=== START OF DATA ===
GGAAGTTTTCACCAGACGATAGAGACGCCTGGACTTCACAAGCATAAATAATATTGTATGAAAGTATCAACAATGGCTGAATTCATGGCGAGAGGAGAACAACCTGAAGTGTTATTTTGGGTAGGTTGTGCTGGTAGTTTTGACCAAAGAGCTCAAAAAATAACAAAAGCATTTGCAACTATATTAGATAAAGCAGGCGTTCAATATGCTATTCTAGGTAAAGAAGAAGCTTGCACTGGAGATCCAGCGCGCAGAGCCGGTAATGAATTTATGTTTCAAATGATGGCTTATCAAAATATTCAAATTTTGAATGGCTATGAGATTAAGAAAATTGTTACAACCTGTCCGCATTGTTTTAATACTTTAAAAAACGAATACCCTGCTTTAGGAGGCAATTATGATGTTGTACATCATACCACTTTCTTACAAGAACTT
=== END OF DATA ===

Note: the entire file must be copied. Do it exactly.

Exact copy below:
GGAAGTTTTCACCAGACGATAGAGACGCCTGGACTTCACAAGCATAAATAATATTGTATGAAAGTATCAACAATGGCTGAATTCATGGCGAGAGGAGAACAACCTGAAGTGTTATTTTGGGTAGGTTGTGCTGGTAGTTTTGACCAAAGAGCTCAAAAAATAACAAAAGCATTTGCAACTATATTAGATAAAGCAGGCGTTCAATATGCTATTCTAGGTAAAGAAGAAGCTTGCACTGGAGATCCAGCGCGCAGAGCCGGTAATGAATTTATGTTTCAAATGATGGCTTATCAAAATATTCAAATTTTGAATGGCTATGAGATTAAGAAAATTGTTACAACCTGTCCGCATTGTTTTAATACTTTAAAAAACGAATACCCTGCTTTAGGAGGCAATTATGATGTTGTACATCATACCACTTTCTTACAAGAACTT